CASINO

Slots jockey loses $100k jackpot because woman pushed button

TAGs: florida, Seminole Hard Rock Casino, slots

slots-jackpot-loserSome women really know how to push a guy’s buttons, but most of them don’t get paid $100k for doing so.

The Miami Herald recently profiled gambler Jan Flato, who thought he’d won $100k playing the Double Top Dollar slot machine at the Seminole Hard Rock Hotel & Casino in Fort Lauderdale on January 31. The International Game Technology machine, which costs $50 a spin, had lined up a winner, but Flato has yet to see a penny of that jackpot and likely never will.

Flato wasn’t alone at the casino’s High Roller room that night, having paired up with a 35-year-old woman, Marina Medvedeva Navarro, whom Flato had known for two years. It was Navarro who walked out of the casino that night with Flato’s $100k, and the ensuing he-said/she-said exchange should serve as a warning for all slot jockeys, male or female.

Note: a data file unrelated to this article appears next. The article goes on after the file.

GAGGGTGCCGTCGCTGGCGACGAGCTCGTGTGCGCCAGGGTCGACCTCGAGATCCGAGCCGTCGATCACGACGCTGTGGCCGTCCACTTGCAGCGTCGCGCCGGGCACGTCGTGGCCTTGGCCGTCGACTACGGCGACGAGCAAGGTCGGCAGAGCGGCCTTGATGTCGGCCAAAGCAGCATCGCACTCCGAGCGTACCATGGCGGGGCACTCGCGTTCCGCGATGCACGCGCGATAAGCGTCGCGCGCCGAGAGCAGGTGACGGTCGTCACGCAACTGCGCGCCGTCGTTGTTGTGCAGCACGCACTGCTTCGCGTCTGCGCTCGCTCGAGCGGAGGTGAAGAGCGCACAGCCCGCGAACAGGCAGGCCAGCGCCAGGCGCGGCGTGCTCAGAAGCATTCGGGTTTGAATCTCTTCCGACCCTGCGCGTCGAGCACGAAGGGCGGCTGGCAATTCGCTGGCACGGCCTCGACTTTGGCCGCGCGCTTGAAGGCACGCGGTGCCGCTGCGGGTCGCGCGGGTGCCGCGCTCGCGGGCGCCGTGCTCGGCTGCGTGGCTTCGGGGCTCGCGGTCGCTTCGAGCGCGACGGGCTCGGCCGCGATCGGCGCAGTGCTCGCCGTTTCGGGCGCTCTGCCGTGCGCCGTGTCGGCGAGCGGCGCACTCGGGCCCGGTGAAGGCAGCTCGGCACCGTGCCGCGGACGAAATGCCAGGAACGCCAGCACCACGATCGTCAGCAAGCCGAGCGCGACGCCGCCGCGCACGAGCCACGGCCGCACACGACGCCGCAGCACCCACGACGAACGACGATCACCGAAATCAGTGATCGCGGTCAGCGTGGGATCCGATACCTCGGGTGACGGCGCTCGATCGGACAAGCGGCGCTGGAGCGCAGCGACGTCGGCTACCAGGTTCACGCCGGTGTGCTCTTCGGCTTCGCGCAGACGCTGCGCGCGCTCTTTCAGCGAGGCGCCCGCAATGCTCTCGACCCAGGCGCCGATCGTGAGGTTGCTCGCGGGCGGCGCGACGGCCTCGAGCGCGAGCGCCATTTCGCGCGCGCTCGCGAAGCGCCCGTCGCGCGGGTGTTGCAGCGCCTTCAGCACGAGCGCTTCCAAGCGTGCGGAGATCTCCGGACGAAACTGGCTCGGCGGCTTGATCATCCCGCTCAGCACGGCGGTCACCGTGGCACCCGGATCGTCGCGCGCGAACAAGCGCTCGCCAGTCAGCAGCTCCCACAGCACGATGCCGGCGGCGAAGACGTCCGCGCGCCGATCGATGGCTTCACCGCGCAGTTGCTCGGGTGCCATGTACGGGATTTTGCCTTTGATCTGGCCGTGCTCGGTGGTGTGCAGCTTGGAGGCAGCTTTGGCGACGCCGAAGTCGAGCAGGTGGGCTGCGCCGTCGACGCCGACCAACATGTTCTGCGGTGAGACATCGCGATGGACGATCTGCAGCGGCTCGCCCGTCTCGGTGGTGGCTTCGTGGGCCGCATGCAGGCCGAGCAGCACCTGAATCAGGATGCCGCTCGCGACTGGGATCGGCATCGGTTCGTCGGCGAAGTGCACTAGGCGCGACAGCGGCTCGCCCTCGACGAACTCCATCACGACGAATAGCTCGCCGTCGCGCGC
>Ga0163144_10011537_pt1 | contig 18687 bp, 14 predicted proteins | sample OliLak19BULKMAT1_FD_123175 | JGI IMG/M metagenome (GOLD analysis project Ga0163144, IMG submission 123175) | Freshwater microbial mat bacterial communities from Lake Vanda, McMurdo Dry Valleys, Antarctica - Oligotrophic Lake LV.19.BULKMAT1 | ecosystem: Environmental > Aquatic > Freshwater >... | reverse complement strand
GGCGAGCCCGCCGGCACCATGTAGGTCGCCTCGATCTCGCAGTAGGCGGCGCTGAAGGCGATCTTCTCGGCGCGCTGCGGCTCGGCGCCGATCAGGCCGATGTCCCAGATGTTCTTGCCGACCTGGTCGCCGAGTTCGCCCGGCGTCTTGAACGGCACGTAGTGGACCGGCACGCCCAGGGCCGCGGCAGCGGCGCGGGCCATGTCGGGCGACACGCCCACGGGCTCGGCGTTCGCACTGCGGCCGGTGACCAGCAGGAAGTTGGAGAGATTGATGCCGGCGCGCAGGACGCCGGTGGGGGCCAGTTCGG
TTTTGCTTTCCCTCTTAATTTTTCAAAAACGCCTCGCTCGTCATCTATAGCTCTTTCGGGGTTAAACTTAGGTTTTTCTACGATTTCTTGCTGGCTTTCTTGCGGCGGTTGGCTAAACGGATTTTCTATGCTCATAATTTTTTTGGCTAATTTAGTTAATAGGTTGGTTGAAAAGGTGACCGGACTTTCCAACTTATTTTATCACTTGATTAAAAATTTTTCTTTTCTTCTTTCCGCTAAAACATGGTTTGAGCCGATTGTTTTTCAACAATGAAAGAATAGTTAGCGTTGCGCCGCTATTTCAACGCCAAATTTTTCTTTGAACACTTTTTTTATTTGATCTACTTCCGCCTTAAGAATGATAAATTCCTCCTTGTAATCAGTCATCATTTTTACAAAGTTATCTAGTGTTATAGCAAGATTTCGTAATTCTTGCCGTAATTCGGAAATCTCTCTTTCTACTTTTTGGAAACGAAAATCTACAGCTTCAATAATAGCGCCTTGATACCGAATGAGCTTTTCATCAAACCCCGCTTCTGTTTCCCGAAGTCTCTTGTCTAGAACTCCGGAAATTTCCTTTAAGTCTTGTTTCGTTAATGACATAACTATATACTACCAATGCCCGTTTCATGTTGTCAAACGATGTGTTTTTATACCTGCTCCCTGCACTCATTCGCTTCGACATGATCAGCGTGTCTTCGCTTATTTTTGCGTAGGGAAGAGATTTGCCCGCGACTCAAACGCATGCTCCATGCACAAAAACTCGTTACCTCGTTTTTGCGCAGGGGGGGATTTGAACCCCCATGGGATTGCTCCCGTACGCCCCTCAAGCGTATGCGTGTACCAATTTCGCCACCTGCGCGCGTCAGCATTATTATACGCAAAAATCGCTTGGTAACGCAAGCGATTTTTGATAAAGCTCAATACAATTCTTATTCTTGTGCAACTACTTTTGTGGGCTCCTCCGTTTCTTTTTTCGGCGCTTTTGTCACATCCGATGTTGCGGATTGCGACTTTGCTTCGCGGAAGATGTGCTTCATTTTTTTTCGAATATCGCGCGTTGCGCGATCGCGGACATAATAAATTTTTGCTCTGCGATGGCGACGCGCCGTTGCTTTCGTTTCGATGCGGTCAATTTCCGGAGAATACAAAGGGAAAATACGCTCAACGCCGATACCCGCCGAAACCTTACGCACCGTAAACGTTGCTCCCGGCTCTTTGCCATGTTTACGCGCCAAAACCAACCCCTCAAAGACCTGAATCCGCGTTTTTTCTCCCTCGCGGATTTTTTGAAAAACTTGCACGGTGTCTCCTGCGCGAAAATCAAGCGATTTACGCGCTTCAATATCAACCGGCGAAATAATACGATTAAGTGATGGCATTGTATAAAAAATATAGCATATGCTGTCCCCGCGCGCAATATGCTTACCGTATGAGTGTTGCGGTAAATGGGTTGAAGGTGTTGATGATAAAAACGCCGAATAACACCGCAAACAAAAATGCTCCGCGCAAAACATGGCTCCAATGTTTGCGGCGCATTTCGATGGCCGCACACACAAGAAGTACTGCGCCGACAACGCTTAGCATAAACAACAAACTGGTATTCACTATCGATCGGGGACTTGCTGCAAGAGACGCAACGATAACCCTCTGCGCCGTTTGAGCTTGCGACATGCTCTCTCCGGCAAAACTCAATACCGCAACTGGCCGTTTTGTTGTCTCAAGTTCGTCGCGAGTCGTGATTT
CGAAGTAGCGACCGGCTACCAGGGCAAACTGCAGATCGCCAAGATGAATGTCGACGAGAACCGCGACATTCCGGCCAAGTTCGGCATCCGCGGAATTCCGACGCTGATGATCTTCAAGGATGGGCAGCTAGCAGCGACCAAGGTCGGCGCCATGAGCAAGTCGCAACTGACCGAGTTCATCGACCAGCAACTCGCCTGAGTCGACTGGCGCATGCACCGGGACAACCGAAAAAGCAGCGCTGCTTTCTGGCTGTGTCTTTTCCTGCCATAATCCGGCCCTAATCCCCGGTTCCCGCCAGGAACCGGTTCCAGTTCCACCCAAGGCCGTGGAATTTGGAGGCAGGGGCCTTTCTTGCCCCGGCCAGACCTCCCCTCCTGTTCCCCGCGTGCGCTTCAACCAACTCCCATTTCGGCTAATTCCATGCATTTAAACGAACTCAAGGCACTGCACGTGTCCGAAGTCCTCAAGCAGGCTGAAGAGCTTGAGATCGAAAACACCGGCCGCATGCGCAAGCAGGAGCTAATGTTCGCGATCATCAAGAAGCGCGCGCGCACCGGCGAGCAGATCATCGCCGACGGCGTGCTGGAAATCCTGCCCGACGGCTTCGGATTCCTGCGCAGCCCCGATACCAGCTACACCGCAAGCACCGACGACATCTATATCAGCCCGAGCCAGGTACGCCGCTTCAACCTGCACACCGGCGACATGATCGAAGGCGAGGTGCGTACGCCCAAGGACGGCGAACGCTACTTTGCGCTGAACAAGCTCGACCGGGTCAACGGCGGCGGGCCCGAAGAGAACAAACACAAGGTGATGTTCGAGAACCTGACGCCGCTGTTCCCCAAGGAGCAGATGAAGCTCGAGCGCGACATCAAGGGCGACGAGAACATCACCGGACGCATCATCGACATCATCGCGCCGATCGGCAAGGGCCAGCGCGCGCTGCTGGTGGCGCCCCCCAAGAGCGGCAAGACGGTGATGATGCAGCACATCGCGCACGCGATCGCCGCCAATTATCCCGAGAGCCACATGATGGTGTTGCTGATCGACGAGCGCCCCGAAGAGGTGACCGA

According to Flato, immediately prior to the machine hitting paydirt, he’d asked Navarro to “push the button for good luck.” Flato claimed it was his money that was fed into the machine but because the casino’s security video showed Navarro’s finger actually setting the reels in motion, universally accepted casino policy meant the $100k payday was rightfully hers.

Navarro disputed Flato’s version of events, telling the Herald that she’d fed $400 of her own money into the machine. She also claimed to have offered Flato a cut of her winnings, which he allegedly declined. Nevertheless, she reportedly asked casino security to keep Flato at bay while she left the venue with a $50k check and the rest in cash.

Former Las Vegas resident Flato, who bears an unfortunate resemblance to former Mötley Crüe singer and current ‘before’ picture in a weight-loss ad Vince Neil, says Navarro texted him a few weeks after the incident, saying that she missed him and asking if he still hated her. (Is there an emoji for passive aggression?)

Flato said lawyers have refused to take his case and he’d only gone public because he wanted “everybody to know what happened so it won’t happen to them.”

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